NEW YORK (CNNMoney) -- Buckle up. U.S. markets are likely headed for another roller coaster ride Thursday, as investors weigh positive news at home against growing concerns about fiscal problems in Europe.
Stocks were poised for a higher start earlier, as investors pinned their hopes on an upbeat forecast from Cisco Systems. But as the clock ticked closer to the opening bell, futures turned lower, following a downturn in European stocks.
Less than an hour ahead of the opening bell, Dow Jones industrial average (), S&P 500 ( ) and Nasdaq ( ) futures were all lower. Stock futures indicate the possible direction of the markets when they open at 9:30 a.m. ET.
The swing to the red came, as European stocks drifted into negative territory and fell to session lows, amid ongoing jitters about the region's debt crisis.
"Once again, investors are worried that France's credit rating will get downgraded, even though the rating agencies are saying they don't foresee having to do that," said Mark Luschini, chief investment strategist at Janney Montgomery Scott.
Ever since Standard & Poor's stripped the United States of its AAA credit rating last week, fears have been building that rating agencies may also downgrade AAA-rated nations in Europe, since they are also struggling with massive debt problems.
Concerns about the solvency of French bank Societe Generale, or SocGen, are also weighing on markets, despite the bank's denial of the allegations.
"The market is very tenuous right now," Luschini said. "The attitude is to sell first, and ask questions later."
The same rumors about France and SocGen sent U.S. stocks plunging Wednesday. The huge drop followed Tuesday's big rally, which followed an enormous decline on Monday.
With volatility still high, stocks could manage to move back into positive territory.
Earlier, investors were showing optimism about Cisco's better-than-expected guidance for the current quarter. Shares of Cisco (Fortune 500) jumped nearly 12% in premarket trading.,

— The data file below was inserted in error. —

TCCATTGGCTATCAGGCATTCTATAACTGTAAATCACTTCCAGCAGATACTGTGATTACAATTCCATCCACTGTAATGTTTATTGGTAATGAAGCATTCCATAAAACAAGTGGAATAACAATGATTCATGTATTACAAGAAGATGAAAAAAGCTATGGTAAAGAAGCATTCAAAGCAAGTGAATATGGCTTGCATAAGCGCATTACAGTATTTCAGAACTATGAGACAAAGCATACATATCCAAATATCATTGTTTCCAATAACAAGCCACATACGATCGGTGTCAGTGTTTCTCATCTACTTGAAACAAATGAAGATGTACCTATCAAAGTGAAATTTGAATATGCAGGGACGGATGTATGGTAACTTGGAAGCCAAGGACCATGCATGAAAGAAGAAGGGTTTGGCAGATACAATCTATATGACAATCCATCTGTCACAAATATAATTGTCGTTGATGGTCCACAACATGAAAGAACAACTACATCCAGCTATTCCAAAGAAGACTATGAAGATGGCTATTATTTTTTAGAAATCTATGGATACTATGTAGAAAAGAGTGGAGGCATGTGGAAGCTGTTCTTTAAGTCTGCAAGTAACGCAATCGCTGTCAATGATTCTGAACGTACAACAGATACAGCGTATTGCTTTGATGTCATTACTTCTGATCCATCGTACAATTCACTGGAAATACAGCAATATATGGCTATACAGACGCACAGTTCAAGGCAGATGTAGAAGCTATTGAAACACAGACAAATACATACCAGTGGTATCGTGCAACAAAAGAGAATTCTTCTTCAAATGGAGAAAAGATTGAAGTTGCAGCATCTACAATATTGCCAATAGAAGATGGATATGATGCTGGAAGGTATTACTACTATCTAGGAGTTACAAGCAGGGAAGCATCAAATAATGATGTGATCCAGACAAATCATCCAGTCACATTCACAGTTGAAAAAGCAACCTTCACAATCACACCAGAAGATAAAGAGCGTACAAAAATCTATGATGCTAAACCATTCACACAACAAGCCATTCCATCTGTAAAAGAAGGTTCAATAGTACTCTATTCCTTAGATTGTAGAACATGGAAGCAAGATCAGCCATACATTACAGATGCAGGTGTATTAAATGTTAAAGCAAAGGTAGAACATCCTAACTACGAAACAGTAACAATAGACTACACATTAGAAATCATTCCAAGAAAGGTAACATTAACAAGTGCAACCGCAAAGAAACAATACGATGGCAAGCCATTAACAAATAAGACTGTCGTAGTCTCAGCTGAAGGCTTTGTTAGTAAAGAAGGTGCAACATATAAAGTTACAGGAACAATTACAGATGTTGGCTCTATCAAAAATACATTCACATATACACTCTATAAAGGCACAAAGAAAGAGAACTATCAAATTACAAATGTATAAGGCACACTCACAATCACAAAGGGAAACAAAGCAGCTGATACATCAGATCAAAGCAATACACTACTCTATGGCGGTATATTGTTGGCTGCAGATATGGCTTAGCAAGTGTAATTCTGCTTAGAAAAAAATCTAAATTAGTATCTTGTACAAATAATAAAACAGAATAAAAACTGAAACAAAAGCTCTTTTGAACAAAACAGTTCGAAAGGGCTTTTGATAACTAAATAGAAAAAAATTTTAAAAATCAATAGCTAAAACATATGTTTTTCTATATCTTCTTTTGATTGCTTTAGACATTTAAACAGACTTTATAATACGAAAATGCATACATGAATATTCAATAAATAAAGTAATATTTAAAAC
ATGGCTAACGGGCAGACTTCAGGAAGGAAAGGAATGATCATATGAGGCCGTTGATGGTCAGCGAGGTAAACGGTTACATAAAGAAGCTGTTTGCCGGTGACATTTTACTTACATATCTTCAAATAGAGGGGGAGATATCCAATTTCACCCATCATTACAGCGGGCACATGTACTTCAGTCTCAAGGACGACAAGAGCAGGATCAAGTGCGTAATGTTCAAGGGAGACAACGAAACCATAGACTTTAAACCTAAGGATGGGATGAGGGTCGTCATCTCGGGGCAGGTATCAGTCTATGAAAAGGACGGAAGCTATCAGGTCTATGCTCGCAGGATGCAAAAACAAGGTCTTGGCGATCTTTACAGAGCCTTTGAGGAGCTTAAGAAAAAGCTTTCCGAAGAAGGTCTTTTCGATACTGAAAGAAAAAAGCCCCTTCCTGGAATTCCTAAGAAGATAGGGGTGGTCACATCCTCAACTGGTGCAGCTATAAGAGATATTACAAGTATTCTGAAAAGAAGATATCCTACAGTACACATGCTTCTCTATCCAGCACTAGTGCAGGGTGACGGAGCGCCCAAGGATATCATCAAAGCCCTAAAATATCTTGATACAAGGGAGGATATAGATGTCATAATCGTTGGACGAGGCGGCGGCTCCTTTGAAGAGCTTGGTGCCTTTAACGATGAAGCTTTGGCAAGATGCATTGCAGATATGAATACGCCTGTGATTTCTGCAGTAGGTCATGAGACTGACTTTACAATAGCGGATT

Jobless claims were also better than forecast, falling below the key 400,000 level for the first time in four months.
World markets: After logging solid gains in the morning, European stocks fell to session lows in afternoon trading. Britain's FTSE ( ) 100 lost 0.6%, the DAX ( ) in Germany fell 1.3% and France's CAC ( ) 40 sank 2.6%.
Asian markets ended mostly lower, but the losses were modest. Japan's Nikkei () slipped 0.6%, after falling more than 2% at the open. Hong Kong's Hang Seng ( ) index dropped nearly 1%, while the Shanghai Composite ( ) rallied 1.3%.
Economy: A report from the Labor Department showed that weekly jobless claims fell to 395,00 last week, down 7,000 from the prior week.
That reading was better than the 409,000 claims economists were expecting.
The U.S. trade deficit grew to $53.1 billion in June, from $50.8 billion in May. The trade deficit was also wider than the $48 billion expected by economists surveyed by Briefing.com.
Gold futures for December delivery rose $5.30 to $1,789.60 an ounce, after setting an intraday record high of $1,817.60 an ounce.
Oil for September delivery slipped 24 cents to $82.65 a barrel.
Bonds: The price on the benchmark 10-year U.S. Treasury fell, pushing the yield up to 2.20% from 2.14% late Wednesday.
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